The Courier News from Blytheville, Arkansas on April 8, 1941 · Page 3
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The Courier News from Blytheville, Arkansas · Page 3

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Blytheville, Arkansas
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Tuesday, April 8, 1941
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Page 3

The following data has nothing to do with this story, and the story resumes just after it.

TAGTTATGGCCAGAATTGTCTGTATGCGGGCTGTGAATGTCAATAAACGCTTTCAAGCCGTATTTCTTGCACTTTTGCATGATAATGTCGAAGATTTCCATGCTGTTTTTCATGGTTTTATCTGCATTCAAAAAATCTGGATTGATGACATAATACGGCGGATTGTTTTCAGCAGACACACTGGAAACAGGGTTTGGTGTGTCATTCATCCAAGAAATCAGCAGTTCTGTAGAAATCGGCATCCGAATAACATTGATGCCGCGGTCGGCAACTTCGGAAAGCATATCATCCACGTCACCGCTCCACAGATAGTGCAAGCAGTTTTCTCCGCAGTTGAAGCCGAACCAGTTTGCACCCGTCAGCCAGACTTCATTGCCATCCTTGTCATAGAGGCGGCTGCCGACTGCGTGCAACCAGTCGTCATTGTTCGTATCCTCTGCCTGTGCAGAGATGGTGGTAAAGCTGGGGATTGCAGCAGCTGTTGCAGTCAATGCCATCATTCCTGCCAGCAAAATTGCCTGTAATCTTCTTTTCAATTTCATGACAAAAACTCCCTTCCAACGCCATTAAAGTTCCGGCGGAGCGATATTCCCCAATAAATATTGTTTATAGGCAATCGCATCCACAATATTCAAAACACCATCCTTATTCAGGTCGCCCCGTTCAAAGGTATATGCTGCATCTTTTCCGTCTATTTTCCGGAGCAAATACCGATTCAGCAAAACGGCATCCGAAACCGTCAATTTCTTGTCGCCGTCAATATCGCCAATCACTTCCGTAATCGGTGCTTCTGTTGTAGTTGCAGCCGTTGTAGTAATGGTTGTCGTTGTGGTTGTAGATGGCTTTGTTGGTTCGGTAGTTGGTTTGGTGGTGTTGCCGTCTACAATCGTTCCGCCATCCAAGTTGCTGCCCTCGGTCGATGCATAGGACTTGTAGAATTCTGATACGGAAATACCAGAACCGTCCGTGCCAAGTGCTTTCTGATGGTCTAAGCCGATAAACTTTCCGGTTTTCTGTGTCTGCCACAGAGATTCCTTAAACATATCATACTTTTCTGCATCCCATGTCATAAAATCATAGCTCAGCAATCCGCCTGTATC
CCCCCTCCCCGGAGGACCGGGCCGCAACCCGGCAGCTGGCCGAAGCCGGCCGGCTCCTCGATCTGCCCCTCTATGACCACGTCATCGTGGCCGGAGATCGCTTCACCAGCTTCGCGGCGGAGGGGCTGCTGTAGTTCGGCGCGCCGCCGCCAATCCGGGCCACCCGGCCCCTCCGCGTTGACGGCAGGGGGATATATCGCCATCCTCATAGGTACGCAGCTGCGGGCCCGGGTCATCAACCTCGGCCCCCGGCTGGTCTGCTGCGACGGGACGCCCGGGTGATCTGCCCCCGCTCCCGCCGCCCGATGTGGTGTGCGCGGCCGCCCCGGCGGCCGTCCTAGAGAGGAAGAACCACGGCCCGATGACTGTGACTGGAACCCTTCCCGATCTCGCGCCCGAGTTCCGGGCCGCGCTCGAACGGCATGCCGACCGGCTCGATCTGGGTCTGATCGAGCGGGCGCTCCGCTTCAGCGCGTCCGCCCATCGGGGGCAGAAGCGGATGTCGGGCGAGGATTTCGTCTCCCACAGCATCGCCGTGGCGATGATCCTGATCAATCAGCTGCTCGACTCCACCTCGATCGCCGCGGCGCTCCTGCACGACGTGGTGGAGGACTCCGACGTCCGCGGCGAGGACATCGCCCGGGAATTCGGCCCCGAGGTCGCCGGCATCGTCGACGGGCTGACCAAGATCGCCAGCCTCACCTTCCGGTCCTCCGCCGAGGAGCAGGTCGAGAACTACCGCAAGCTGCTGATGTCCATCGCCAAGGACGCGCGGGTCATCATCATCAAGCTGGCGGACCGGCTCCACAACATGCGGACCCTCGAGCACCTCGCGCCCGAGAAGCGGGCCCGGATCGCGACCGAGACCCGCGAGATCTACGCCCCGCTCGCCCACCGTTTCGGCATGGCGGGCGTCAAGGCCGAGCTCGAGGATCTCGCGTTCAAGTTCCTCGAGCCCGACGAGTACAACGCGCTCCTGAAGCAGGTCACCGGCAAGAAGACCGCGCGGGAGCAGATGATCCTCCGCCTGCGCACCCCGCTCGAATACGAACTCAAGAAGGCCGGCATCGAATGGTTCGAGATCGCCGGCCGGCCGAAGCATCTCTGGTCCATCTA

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JTUKSDAY, APRIL 8, 1941 Historic .Ste \v/;]i Re Re _ -stored To Wilderness Of 1777 BLYTHEVILLE, (ARK.) COURIER NEWS HOLD EVERYTHING By Clyde Lewis N'. Y. <UP) —Sn ra toe n '•'i'ld. whore New York and Fnuland farmors .struck the i''" blow fov American freewill' scon look ihe way n when "Gentleman Johnny" rode 1.0 it will: his troo.us :italf boudoir. The Federal government has no j copied the slave'* ? ift of 1.500 acres to turn the area into ihe Saratoga National Historical Park, 30 miles nonh of Albany and near fa.snicnub'e Saratoga Springs. The Nation;'.! Park Service "plans j lo-cK'ir the picnic grounds and' restore Uv> wilderness clearing, where ihe on raw] colonists—most. ! of them volunteering because 4 of, 'h* 1 unhappy ending to one lave 1 affair—drove oil' the em.rcndu'd ! Fr-'rns ;in^ 'nciians of the in-i vad in- Publish force. l /•vchr-io-f.sr.s will dig for debris of t.ho btiUJp to mark the p'ace-: ment of ihe opposing armies on i Oct. 7. 1777. Cultivated fields will' be allowed to "row into the rat-' ural stntp. and a highway bisecting tb? area will be rerouted -o skirt the battlefield. Stout filockhcu.se Stands One reHc of the Revolutionary i period which will remain on the site is a stout blockhou.se with walls of mortised timbers, A British historical!. Sir Edward Creasy. listrci the Saratoga conflict as one of the 15 decisive battles of the world. For the victory of the colonists provided Benjamin Franklin with the "Tpo'.sf 5 Rrnrment he needed to persuad^ France to give the aid which th" y^mpricans needed to win the Revoluticn. Th? woman who may !:e ?aid to h?"" been one reason for th: 1 PritiFh r'efeat was "4-year-old ter's daughter who had come from • ' • ;:•'<' re he near her lover. "•• off*c r T in Bur~oyne's army.- Bnrgoyne's Indians scalped her in a nearby settlemsnt. ! Deed Aroused Colonists This violence so aroused the colonists thar recruits swelled th^ir forces to double the number of ;:-.•-> British. Burecyne had marched south from Canada ro split New Eng- iarri frcm the other colonies. But, he had v iBlven the expedition' ton r earily.i-Despir.3 " the" wilderness, for j example, he burdened his procession \vith a fancy sleeping wagon ar.d wine carts. Benedict Arnolds, then a subordinate officer, l"d the furious charge which routed the British. Three years later he turned traitor at West Point. r--v!ct. INC. T. M. REG. u. s. PAT. off. This imisl he \vhaU Ihcy mean by that army slogan 'Carry on!"' ° ' ' Greek Immigrant Has Become No. One Army Shoe Repairer FORT WORTH, Tex. i UP)—This success story concerns Tom Peters, n Greek immigrant, who today holds the nation's largest contract, nearly $250.000. for shoe-repairing. Peters, who still has more than* his share of trouble with the Eng- 1-Ish language, came to the United llus suclden success. Stales in 1911. Ke had little mon- " T nm f ' nint> n ni ey and lit He knowledge of the language. He came across country and settled in Waco. Tex. His first shop spread 9 by 7 feet with i\vo shine chairs. 'I am doing a nice little business here." he said, "and I hear "bout army shoe business. I bid here. I bid there, then I bid another place." "Now see what I got," he con- down army slices covered with the red dust of three groat army camps and 27 CCC unils in the South we.st. "I got more contracts coming," he said. "And -I can step up production some if I find mor ,, s j )0es .stitchers." Service Is Spwdnl "He has .stepped up production so thai now he gives overnight service to Camp Barkeiey. the •15th division's new training camp near Abilene, Tex. Each morning vans dump 1000 pairs of shot's in from of his repair .shop. Each night trucks pick up the repaired shoes and head back to Abilene. .Service to Camp Bowie. Brownwood, Tex., and Fort Sill. Okla., WJLS put on a twicc-a-week basis. Peters' .shop repairs about 3400 pairs for Camp Bowie and 1000 for fort Sill. Each pair of .shoe.s bears an identification lay. On:>e, in u while .shoe.s yet lost or misplaced. When this happens. Peters semis them the rounds of the tamps and eventually the owner receives hi.s shoes. Mute evidence that trainees •spend many hours drilling C un be found in the paper-thin .soles of shui-.s .sent in for repair. When a .-ho.; has gone loo tar. Tom "condemn.*" it and sends it back to the camp "with regrets." Tin-re's No Bottleneck Peters find little evidence of w "bouhneck" in the leather business, when he does, he knows what, to do about it. "One man give me little trouble." he said, "but when I write | him it for army, he sends right 1 away. There's little shortage and I have pay little higher prices, i/<u. we get job done." Peters examines and passes on every shoe. He works as late as midnight, somctiini'.s later, "but we get job done." In addition to his shoe business he holds contracts for reblocking all officers' hats ut Fort Sam Houston. San Antonio. So tar he has reblocked 1(500. He holds another contract for sewing braid on 4U.OOO overseas caps lor Camp • Bowie soldiers. Wilson Society—Personal Hcstc.ss (o Missionary SociHy Mrs. C. w. Hoover was hostess to membtM-.s of ihe Woman's Society of ChrLm inn Service in (he monthly social meeting held at her home on Monday afternoon, with Mrs. Gladys MOM and Mrs. P D Weaver co-hostesses. Mrs. John R. Enoi:hs. program chairman. led the cU-votional, fol- louvd by a prourum entitled "In- vi'sUiU', Our Hi>rituj.<> for Christian Education" witli Mrs. J. A. Apple, Mrs. W. S. Tumor. Mrs II B Goldman. Mrs. R ( > X n. wilkes! Mrs. Norman Houston. Mrs. Merry Grain and Mrs, R. L. Motilirit> taking par;. During n 1e social hour which followed, (he hostess served delicious iffn'shm'MUs. * * • Have Kusln- l»:tr(y Mrs. Charles Elkins entertained uboin 50 small boys and K irl.s with « parly ami ttislcr c^g hum Sat.- unlay aitrmoon \\\. her country home near F.vadalc, honoring her (hiwjhu-r. Sitnih and smnll .son, John, The children MiaivhoU for <•'«{;>> on the large hnvn. and dtir- Jng the games and contests -Jane I Bird and Peggy Vaughn won prizes. ' Each child was presented with a small basket and six Easie PAGE THEEh weekend visiting (heir ptironLs. Mr. and Mrs. VV .T. Reall nnd sister, Mrs. Albert Gm-nwcll. Cash H(^i?ln*s Will B<> Shown At 11 old Noble The National Cash Resistor Com-' pany announces the opening of n temporary office ut th t - ' Hotel Noble this week only. In ilils toruponiry office, merchants will be shown the latest developments in National Cash •Registers tiiul in the systems that meet present-day problems. They will obtain vital information regarding changes In their spmfi» retail field. ... No nuttier what your line oJ' retail business, a call at, this temporary office will prove educational—and there will be no obligation. Girl, 3., Eschews Dolls; Has Reatl 300 Books I'UNTA GORDA. PI:,. ( u,[>. ( ..... Dolls and toys are oi little interest to three-year-old Mubele Ro.se- mury Carney. .She would niiher rend a yood book or follow developments of the war in Europe than play. Described by her parents. Mr and Mrs. Robert B, Carnev of Wheeling w. Va., ji.s "u' child prodigy." Michele hsis rend 300 books, knows the names of all the eoniincnLs, can toll time by the clock and lias memorized .several poeim by Robert Louis Stevenson. Read Courier News wane adi. *MOROUNE HAIR . w • ™ ^^ •" • '^ mmm m • mm I UHIU NON-SKID. NON-SLIP BOTTLE-IO' SEE THE NATIONAL CASH REGISTER COMPANY'S DISPLAY CASH REGISTERS ALL THIS WEEK HOTEL NOBLE SALKS — RKI'AIKS — S Mr. and Mrs. Elstner Beall and small son. of pine Bluff, spent the So fast do germs multiply that at the end of 24 hours one germ may have as many as 16.500,000,• 000 descendants. LUX THEATRE UIXORA Phone '12 Mat. Sat.-Sun. 2 and 4 1». M Every Night 7 1*. HI. Always We - 2()c Two years later he had saved j tin "eci pointing to a stack of run- enough monev to get in "the big j time." He came to Port Worth and : opened a -'seven-chair shine par- | Read Courier New*; Icr." Since 1913 he has shincd and repaired sho^s hare. His business grew with each season. Then came America's defense program. Today i Peters' shop repairs more than i 1500 pairs of soldiers' brogans i daily. j Ebullient Tom can't account for j Frcm one and one-half million dollars in 1938. airline revenues !:ave increased to six million dollars' in 1940. NOTICE OF SCHOOL ELECTION Nor.ce ;s Hereby given thai the County Examiner of Mississippi County, has called an election to be held in Lone Oak School District No. 27 of Mississippi County, on the 9th day of April, 1941. at which the qualified electors in said School District shall vote on the question of a loan from the Revolving Loan Fund, and the levying of a special tax of 3 mills annually on the assessed valuation o. f 'the taxable property in the district- so long as is necessary to repay saicJ loan and the interest thereon. Such election shall be held at Lone Oak School on the 9th day of April. 1911, between the hours of 2:00 o'clock P. M. and 6:30 o'clock P.M.. and otherwise in the same manner as is provided by law for holding annual scnool elections. WITNESS my hand this 25th day of March, 1941- MRS. THOMAS R. IVY, County Examiner, 25-1-8 Mississippi County. NOW PEPPY, FEELS NEW, YOUNGER "I'm only 52 but fe'.t OLD: so oreafc. exhausted. Thtn Ostrex isblets ijave mo pep. Feel younger."— H. II. Johnson. l l htlu.(lclpnla. OSTREX couuiltis tonics. Htlmiilniitsoiten nceilud after 40—by bodies lacklcc Iron, calriuin. phosyhnrui. Iodine. Vitamin BI. For meu aad ;vo:r.eu. A T.'I-ycar old DOCTOR writes: "It did so much lor praleuis. I took H my- Bclt. licaulLs due." Get 35c OSTKEX today for 29c. Stun tcplliiK uepulor aud younger this very day. X,— for that"after4Q"letdown '• ;i! k'irt.y |ii- ( ,«. Opuir Si.ir(> silt iillnT -"oil (Ini-i stort-s. You're Right APPROVED ALFALFA Lespedeza and Beans and Peas of Various Variety Also Car of STONEVfLLE Pedigreed 2-B and 4-B L. R. Matthews Gin Co. AboutJH! YOU'RE right if you consider 'Cadillac America's finest car. It's deliberately designed and built to be Standard of the World for beauty, luxury, and performance. But you're wrong if you think you can't own it. Look at that price. Remember that owners report 14 to 17 miles a gallon. Certainly you can afford a Cadillac! VW for the Cadillac Sixty-One Five-Passenger Coafe delivered at Detroit. State tax, optional equipment, accessories— 'xtra. Prices andspecificationssubjeatochangewitbotit notice. Cadillac Phone 403-W-2 Yarbro, Ark. 317 SERVICE MOTOR COMPANY Blythevillc, Ark. a Tonic in the spring... Gives your car a" Spring and summer heat makes many people feel listless... and can also affect the efficient operation of your car... unless it has been Summerized. When your friendly Magnolia Dealer Summarizes your car he performs Seven Services that are needed, NOW, to help your car give the kind of peppy performance you like. Get a "Fresh Start" with Summarize Scrv- _!!! ™;i! m00th P erforma "« 3 economical m, «~~. an j rea j driving pleasure. L £-Sum-2S—Copyright, SUMMEK/7E SERVICE CRANKCASC — Drained end refilled wilh fresh summer Mobilorl. t RADfATOR— Drained; Hushed wilh Mobil Radiator Flush. Mobil Hydrotonc added. WHEEL BEARINGS-Rcmovcd, cleaned and repacked wilh Mobilgreose. TRANSMISSION— Drained; (lushed. Refilled with freih summer Mobil Gear Oil. BATTERY-^'/vdromcfer rcsled and serviced. Terminals cleaned and tightened. CHASSIS— Complete Mobilubrkotion of vital points with Mobilgreoie. filled with freih Mobil Gear Oii. MAGNOLIA DEALER AT THE SIGN Or T H S F i. V I N 6 ft E B MOBse A Winner Every Time Curlee Gabardine SUITS Smartly blended styles and faultless tailoring- ill Curlee Clothes ^assure t: h e d i s c r i m mating dresser a correct appearance aC all times. For this summer you'li want a Gabardine . . . light weight and cool . holds, it's shape in hottest of weather. A 1 i si/cos. Cool Summer SHIRTS 11.50 FniiL-O f-The-L o o m and Perfecto Shirts. Porously woven to let the cool air in. SLrijws nnd plains in tans, canary, blue. grey. Smart, Summer TIES 50c & $\ Stripes, figures, solids in colors for summer. Perfect for wear with lightweight suits. Hole proof, Pacer O/~\A?" OC* SOX - - - - 35c If it's Pacer it's wearable. And smart, too, in tho new patterns. Full length hose with garter attached 50c FELT HATS There's spring in every line of thc.se new felt hats. Beige, Tan, Khaki and Teal. 1025 1095 1950 ^ " £ ~ O Do All Your Easter Shopping At Our Store And Save! Two-Tone Oxfords It's two-tone this year as never before. You'll acquire walking comfort as well as style with a pair of these shoes. Tun and beige . . . brown and white. $949 $275 JO 95 JOE ISAACS, INC.